We have been inundated with bananas. Have the banana trees only just recovered from the December cyclone? Why all the bananas? I don't have the answer. People are giving us bananas of different varieties everywhere we turn. We go to the temple and in the break room the table is full of bananas –not only bananas, but banana soup! There is one variety that is about the length of the bananas you are used to (here they are called palagi bananas), but at least twice as fat. They are very tasty—especially with ice cream and chocolate sauce. The little misilukis are anywhere from tiny to small, and very good, very good. I think bananas are fattening, attract mosquitoes, and may cause constipation (that’s just a guess because when a baby has diarrhea, bananas are part of the recommended diet). But bananas are what we have in abundance, and we eat them. On cereal, under a scoop of ice cream, alone, baked in coconut milk, or boiled in soup (for my part the latter is only eaten because of peer pressure), we eat them.
Today is Sunday. Leon taught the lesson in his priesthood quorum. The subject was Loving God More Than We Love the World. He used the picture of the monkey, his hand grasping a banana inside a jug, caught between his hunger and his need to be free. He shared the story of Jacob and Esau from the Old Testament. You remember the account of Esau coming in from hunting, tired and hungry, and trading his birthright away to Jacob for a ‘mess of pottage’, which we commonly think of as hot cereal. Anyway, the response from the class to that story was totally unexpected, but on further reflection, totally fa’asamoan. A brother spoke out indignantly: “That would never happen in Samoa.” Another chimed in, “He should have fed his brother.” They were totally in Esau’s corner. And they were absolutely correct: it would never happen in Samoa. Brother Macdonald said right out loud, “I hate that story!”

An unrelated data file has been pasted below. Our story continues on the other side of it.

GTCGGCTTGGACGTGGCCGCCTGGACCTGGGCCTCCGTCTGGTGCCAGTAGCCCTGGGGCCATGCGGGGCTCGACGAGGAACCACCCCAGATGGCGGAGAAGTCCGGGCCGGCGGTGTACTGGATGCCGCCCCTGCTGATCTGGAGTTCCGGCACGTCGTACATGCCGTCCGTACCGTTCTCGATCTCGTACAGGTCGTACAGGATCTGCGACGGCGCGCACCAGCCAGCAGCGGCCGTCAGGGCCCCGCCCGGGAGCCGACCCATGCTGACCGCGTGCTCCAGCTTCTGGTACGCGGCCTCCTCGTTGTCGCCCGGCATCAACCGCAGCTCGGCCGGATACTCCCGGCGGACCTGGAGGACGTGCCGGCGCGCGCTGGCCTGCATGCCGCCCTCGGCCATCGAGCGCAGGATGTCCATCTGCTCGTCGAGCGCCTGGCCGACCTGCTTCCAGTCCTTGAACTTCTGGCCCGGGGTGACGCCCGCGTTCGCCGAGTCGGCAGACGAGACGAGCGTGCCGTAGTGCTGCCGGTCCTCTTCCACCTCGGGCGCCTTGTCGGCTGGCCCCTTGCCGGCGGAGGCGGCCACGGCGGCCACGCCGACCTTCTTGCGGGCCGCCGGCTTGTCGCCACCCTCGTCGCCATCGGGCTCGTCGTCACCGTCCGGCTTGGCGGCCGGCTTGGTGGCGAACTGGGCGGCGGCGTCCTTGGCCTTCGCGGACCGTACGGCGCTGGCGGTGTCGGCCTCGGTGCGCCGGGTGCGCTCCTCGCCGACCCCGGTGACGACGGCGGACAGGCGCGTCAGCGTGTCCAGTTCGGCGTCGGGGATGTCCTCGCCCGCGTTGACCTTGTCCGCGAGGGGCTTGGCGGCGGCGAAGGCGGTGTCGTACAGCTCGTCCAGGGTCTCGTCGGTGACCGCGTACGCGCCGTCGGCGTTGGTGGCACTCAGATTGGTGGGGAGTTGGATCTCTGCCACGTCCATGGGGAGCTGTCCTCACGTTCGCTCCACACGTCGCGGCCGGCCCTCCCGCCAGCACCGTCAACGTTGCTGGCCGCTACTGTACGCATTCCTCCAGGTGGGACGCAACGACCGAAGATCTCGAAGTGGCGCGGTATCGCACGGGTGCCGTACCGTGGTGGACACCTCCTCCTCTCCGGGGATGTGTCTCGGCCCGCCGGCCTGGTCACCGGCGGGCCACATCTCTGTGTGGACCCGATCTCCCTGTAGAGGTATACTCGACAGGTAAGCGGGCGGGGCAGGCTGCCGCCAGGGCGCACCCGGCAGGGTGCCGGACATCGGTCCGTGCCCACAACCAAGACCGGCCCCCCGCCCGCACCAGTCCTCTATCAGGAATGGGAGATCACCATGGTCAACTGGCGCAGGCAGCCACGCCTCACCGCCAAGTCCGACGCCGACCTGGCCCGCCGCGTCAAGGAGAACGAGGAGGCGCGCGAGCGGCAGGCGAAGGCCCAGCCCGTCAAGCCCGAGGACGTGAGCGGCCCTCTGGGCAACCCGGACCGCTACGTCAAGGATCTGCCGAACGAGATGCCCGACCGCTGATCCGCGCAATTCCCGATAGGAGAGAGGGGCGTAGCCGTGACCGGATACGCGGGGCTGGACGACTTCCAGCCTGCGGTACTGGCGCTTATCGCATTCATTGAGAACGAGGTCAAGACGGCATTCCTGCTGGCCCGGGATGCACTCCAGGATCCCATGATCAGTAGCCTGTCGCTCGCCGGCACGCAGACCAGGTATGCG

I also taught the lesson in Relief Society, however we are one lesson ahead of the priesthood, so my subject was Doing Good to Others. In response to my question as to whether anyone had ever pulled themselves out of a gloomy mood by serving someone else whose need was greater, one sister told the following experience. Cathy Arp is actually one of the two sisters I visit teach. She is a diabetic whose health is declining. On a particularly hard day, night actually, she was very tired when the phone rang. On the other end of the line was someone whose cupboards were bare. Was her husband home? No, he was not. There was an apologetic request for the need of food and the lateness of the hour. Cathy responded by answering the need. No sooner was she home again a second request, a critical need for food, came from another family, again asking for Seig (Cathy’s husband). Before the night was over, she had delivered food to four families. In each case they were very apologetic, saying they had asked so many times before, and hesitated to ask again. But as each had prayed for guidance, Seig came to mind. So even at the late hour, need overcame humiliation and they called the man who had never turned them away. Cathy said that while her strength and patience were worn thin by the end of the fourth visit, she realized what a blessing it was to be married to such a man to whom the Lord would direct his children in time of need. I didn’t ask Cathy, but beside whatever else she provided, I’ll bet she took them some bananas.
In another sense, we are going bananas over a care package we received from home this past week. Leon and I looked at each other and wondered and hoped that we had sent care packages to our missionaries when they were out. That was so long ago! We’ve since been assured that we did. I had no idea how fun it could be to receive any mail from home, but especially to have received a box full of ingredients for holiday cooking! Rather than packed in packing peanuts, it was packed in mini candy bars, which we sorted out like a couple of kids, setting aside our personal favorites and sharing others. A few weeks ago we received another care package from the Fifes, who had personal knowledge of how valuable some of the contents of their box would be: namely the tp which they labeled, “For special occasions”.
As we approach Thanksgiving Day, we have to list near the top the modern technology that allows us to call home anytime with such clear sound that it’s hard to believe how many miles separate us. We check our email inbox daily and are grateful for the timely communication between friends and family, and especially hearing from our two grandchildren currently serving missions. Skype is a modern miracle we plan to employ on Thanksgiving Day when nearly all of our family will be gathered together. As for us, we will celebrate Thanksgiving with all of the senior missionaries on Saturday, November 30th, because that is the day everyone, including us temple missionaries, is free in the evening. That will be your Black Friday as we are a day ahead.
Happy Thanksgiving, Everyone!